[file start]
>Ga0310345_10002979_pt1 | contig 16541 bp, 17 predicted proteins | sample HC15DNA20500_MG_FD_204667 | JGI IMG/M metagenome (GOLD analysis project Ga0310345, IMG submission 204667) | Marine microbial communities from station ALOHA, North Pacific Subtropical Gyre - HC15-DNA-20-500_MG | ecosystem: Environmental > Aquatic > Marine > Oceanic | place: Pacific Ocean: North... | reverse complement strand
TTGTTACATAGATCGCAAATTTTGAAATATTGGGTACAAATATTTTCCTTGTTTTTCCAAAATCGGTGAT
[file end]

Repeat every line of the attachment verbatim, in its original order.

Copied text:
>Ga0310345_10002979_pt1 | contig 16541 bp, 17 predicted proteins | sample HC15DNA20500_MG_FD_204667 | JGI IMG/M metagenome (GOLD analysis project Ga0310345, IMG submission 204667) | Marine microbial communities from station ALOHA, North Pacific Subtropical Gyre - HC15-DNA-20-500_MG | ecosystem: Environmental > Aquatic > Marine > Oceanic | place: Pacific Ocean: North... | reverse complement strand
TTGTTACATAGATCGCAAATTTTGAAATATTGGGTACAAATATTTTCCTTGTTTTTCCAAAATCGGTGAT